Ditto for Berlioz's Symphonie fantastique, although with this piece what I think I smelled was absinthe. My favorite versions of this work are many, although those on LP tend to be from the golden era of stereo from the late 1950s through the early 1960s (think Munch with the Boston, and Monteux with the Vienna), but digital favorites are many and fall within the last two decades, most notably Pierre Boulez' account with the Cleveland Orchestra on DG from 1997. Here he makes a case for the score that is surprising for a conductor who once proclaimed in his youth that Nineteenth Century music was not to his liking, to put it mildly. As his conducting career matured so did his taste in music, and here, as in many readings he did for this label around the same time his attention to detail is second to none. At the same time somehow he seems to extract the inner substance of the composition, and ends up with a near flawless account from the musicians under his control. Of course the high drama comes during the last two movements of this five movement work, so here we get to experience the EgglestonWorks Isabel Signature's way with reproducing a concert bass drum, which again, considering the size of the drivers and the cabinet in which they are contained is very impressive. I was able to not only hear the lowest fundamentals of the drum, but during these movements the right side of the orchestra is running on all cylinders, of course this includes the double basses. Impressive enough is that the speakers were able to reproduce the low-end so faithfully, but the transient response of the both the drum and the bass fiddles were able to be discerned as separate events in a separate space. I don't mean I was able to localize the bass drum via its low pitch (as the lowest frequencies are non-directional) but by the upper pitches contained within the sounds of these instruments – the sound of the bows on the strings, and the skin of the bass drum were clearly heard above the din.
The Isabel Signatures proved again and again that they were able to reproduce these sounds with a realism that at times was downright scary. Needless to say, this piece is largely made of more than the deathly scenes during the climatic finale, and the Isabel Signature was able to take advantage of its midrange purity by reproducing the throng of strings and other sections of the orchestra with all that one could want from a speaker, as the torrent of sound that enveloped me during throughout the score. This piece is made with a huge orchestra, with the usual strings and two harps, winds (including flutes piccolo, oboes, clarinets, E-flat clarinet, bassoons), brass (horns, trumpets, cornets, trombones, and tubas), and a battery of percussion instruments (timpani, snare, cymbals, bass drum, and bells). Whew. I would close my eyes, and when I opened them the locations of the speakers were never where I thought they would be and their physical dimensions much smaller than the enormous soundstage.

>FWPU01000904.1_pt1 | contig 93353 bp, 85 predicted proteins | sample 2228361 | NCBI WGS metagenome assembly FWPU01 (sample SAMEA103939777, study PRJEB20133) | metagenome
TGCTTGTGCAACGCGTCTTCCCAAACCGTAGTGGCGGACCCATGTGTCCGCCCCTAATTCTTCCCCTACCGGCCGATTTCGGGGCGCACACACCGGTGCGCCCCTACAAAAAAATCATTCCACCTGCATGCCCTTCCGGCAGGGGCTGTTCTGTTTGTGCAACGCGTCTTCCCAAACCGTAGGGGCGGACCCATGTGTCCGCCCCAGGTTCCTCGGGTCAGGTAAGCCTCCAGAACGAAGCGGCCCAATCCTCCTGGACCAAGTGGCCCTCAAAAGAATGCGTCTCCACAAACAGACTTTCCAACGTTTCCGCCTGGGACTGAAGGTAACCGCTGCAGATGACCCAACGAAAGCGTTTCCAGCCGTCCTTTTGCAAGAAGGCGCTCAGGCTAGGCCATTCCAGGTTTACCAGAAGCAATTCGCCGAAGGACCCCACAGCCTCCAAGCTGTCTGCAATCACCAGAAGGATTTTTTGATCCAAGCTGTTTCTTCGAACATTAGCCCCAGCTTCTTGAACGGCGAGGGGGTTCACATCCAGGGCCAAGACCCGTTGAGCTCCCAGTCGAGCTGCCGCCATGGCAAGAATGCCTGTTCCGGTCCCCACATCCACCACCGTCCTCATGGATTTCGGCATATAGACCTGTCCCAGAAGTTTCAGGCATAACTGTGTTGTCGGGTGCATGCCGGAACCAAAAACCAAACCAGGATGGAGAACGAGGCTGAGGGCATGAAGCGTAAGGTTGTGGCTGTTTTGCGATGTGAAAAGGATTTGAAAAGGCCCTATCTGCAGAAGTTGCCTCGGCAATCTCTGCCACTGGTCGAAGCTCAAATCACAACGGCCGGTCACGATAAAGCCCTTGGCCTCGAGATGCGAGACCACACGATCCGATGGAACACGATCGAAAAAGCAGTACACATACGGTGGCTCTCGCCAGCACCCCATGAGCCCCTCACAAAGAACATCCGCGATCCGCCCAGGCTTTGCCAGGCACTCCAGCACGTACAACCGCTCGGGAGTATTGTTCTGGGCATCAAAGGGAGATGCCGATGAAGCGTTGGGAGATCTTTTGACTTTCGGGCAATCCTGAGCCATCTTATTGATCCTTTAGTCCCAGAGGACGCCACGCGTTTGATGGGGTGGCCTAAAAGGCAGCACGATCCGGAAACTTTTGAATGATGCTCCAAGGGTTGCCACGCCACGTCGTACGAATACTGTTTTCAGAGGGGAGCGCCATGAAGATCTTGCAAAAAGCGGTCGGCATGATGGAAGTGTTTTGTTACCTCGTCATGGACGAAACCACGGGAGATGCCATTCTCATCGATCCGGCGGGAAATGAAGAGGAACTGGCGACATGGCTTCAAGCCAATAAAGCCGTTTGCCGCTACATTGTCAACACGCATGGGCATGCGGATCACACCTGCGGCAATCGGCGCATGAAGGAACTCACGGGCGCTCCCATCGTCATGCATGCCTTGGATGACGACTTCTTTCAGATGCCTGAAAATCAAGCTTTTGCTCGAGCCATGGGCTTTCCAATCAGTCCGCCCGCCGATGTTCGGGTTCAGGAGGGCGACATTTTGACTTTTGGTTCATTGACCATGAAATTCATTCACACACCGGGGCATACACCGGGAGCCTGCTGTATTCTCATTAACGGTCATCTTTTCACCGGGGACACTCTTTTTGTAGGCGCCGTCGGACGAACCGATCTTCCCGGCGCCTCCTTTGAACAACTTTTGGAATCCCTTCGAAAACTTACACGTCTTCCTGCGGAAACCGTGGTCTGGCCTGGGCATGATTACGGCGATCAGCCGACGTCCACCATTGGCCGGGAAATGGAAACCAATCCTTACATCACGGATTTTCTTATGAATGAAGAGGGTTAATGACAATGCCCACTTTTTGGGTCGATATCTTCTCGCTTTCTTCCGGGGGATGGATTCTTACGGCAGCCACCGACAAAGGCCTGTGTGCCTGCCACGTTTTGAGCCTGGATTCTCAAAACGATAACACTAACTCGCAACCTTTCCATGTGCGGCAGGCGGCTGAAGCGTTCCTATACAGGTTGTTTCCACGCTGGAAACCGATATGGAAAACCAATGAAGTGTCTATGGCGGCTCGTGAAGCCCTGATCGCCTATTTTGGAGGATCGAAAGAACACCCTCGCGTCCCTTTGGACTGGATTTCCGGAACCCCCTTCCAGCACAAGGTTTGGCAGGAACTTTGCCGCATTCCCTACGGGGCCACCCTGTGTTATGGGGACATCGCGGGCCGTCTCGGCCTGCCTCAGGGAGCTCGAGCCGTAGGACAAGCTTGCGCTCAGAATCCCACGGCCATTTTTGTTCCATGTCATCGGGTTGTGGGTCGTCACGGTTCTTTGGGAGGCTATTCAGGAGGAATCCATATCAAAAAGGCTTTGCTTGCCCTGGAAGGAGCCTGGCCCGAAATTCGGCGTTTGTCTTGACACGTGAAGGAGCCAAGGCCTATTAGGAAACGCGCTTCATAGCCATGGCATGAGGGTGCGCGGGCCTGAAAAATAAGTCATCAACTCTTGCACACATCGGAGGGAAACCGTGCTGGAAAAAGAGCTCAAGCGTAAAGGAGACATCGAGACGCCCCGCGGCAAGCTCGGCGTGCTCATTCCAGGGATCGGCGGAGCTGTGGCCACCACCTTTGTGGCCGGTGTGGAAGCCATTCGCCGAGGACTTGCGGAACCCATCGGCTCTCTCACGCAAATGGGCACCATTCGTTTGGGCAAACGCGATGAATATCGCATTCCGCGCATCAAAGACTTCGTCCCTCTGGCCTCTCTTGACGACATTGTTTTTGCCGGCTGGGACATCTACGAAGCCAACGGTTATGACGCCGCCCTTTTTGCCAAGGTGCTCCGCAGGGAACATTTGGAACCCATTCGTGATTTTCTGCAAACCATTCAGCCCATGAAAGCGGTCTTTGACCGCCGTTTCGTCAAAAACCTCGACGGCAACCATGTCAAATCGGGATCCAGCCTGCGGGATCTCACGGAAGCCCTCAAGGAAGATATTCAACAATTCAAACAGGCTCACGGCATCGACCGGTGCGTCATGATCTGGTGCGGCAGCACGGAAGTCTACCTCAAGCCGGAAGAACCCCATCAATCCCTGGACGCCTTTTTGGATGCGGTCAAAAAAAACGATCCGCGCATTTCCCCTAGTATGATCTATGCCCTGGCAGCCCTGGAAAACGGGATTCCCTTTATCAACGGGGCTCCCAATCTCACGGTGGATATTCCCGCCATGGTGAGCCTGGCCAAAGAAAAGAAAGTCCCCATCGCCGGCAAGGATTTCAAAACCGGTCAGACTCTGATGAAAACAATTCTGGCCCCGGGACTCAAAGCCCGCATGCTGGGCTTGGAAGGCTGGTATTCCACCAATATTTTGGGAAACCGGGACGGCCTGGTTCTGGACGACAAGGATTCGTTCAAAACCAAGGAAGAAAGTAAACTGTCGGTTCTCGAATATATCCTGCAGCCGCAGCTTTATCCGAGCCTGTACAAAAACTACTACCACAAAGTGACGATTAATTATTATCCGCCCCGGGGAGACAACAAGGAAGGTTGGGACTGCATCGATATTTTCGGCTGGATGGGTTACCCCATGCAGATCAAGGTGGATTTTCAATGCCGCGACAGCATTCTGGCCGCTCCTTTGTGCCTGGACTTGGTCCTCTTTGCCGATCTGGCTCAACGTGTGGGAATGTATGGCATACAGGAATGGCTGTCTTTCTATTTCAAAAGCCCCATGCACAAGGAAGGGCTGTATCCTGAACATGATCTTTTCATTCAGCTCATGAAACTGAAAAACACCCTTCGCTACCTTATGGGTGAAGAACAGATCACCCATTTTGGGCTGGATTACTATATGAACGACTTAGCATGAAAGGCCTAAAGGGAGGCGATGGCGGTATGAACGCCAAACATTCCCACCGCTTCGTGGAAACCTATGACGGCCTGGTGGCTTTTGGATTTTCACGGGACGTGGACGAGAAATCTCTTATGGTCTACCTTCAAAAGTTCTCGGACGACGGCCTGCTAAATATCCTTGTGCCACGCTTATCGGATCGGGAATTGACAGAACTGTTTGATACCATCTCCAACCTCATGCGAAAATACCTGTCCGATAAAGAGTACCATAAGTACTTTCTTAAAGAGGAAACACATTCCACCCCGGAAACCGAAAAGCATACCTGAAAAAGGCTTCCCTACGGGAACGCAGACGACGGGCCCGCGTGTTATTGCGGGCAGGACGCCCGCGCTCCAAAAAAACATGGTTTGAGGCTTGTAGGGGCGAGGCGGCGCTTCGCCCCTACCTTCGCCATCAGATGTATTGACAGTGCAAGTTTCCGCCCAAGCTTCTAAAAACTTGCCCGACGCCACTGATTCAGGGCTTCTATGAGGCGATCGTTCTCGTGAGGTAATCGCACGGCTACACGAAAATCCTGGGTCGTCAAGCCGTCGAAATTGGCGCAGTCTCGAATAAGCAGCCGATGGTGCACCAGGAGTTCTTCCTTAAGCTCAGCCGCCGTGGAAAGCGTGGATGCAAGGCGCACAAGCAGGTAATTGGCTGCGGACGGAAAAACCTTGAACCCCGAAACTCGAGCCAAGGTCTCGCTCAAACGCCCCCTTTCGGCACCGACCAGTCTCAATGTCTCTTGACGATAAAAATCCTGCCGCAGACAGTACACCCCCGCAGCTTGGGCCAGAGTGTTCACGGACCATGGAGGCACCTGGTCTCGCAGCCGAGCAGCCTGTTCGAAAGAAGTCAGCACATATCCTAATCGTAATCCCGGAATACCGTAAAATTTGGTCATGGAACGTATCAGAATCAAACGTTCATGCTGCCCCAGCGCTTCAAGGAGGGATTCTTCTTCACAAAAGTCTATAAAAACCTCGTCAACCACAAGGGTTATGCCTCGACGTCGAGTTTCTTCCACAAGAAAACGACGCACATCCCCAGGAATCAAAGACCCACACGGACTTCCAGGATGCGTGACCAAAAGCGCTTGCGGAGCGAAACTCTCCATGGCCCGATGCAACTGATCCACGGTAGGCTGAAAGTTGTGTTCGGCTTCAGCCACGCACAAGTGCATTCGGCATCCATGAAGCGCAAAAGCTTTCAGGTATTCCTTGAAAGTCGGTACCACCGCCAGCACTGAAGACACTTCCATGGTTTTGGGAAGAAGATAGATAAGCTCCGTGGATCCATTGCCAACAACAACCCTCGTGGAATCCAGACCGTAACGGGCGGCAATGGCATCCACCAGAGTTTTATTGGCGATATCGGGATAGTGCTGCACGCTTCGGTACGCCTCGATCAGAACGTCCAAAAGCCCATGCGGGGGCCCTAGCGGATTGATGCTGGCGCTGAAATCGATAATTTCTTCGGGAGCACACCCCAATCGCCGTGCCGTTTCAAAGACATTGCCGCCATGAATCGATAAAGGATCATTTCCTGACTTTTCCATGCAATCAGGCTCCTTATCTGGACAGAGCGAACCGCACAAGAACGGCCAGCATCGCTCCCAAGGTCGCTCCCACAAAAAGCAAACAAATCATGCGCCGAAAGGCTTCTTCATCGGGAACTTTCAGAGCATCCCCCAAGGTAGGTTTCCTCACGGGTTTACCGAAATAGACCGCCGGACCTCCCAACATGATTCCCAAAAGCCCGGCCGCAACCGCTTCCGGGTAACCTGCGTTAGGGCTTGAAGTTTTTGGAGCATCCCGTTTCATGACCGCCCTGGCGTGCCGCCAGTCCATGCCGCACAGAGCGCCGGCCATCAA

I mentioned that I was often impressed by the transient response of the Isabel Signatures in certain areas. I called it decent, not first-rate. I think that this might be the only fault I could find with these otherwise magnificent speakers, as slight as this fault might be. There was a bit thickening of the midbass that occurred on some recordings that presented itself on program material with a great deal of energy in this zone. I was able to lessen this effect by using the solid-state Edge G2 linestage in place of the tubed BAT preamplifier, although I did not try the Isabel Signature with a solid-state power amp. Perhaps if I was able to pull the speakers farther out into the room away from the front wall this very slight thickening would be alleviated. Plus, this slight imperfection was probably more noticeable to me because the last speakers that occupied this system were 2.5 times more expensive stand-mounted two-way speakers that really didn't have any bass response to speak of, yet the rest of their frequency spectrum was reproduced with a proficiency that was second-to-none.
Would I consider purchasing the EgglestonWorks Isabel
Signature if I were shopping for a small floorstanding speaker within this price
range? You bet. It matched my associated gear and my room just fine, thank you
very much. But the EgglestonWorks Isabel Signature is not inexpensive. They also
occupy a price point that sometimes gets short shrift. Speakers priced a few
thousand dollars below these or a few thousand dollars more get greater
attention from the speaker buying public. But anyone shopping for a speaker who
doesn't put the Isabel Signature on their audition list is missing out on some
great, great speakers. Recommended.